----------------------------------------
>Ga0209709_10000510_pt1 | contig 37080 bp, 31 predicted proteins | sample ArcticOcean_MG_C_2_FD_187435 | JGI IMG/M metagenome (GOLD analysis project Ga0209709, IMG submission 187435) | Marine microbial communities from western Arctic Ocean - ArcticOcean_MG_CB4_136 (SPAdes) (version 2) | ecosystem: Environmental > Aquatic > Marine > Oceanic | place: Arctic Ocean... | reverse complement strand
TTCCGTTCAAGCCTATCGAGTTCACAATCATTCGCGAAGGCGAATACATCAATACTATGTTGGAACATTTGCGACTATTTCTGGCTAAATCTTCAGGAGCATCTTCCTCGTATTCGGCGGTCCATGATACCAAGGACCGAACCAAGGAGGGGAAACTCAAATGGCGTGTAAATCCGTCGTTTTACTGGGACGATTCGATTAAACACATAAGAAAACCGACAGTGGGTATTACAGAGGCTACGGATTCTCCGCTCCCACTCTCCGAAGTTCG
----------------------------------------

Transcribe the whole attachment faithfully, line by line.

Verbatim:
>Ga0209709_10000510_pt1 | contig 37080 bp, 31 predicted proteins | sample ArcticOcean_MG_C_2_FD_187435 | JGI IMG/M metagenome (GOLD analysis project Ga0209709, IMG submission 187435) | Marine microbial communities from western Arctic Ocean - ArcticOcean_MG_CB4_136 (SPAdes) (version 2) | ecosystem: Environmental > Aquatic > Marine > Oceanic | place: Arctic Ocean... | reverse complement strand
TTCCGTTCAAGCCTATCGAGTTCACAATCATTCGCGAAGGCGAATACATCAATACTATGTTGGAACATTTGCGACTATTTCTGGCTAAATCTTCAGGAGCATCTTCCTCGTATTCGGCGGTCCATGATACCAAGGACCGAACCAAGGAGGGGAAACTCAAATGGCGTGTAAATCCGTCGTTTTACTGGGACGATTCGATTAAACACATAAGAAAACCGACAGTGGGTATTACAGAGGCTACGGATTCTCCGCTCCCACTCTCCGAAGTTCG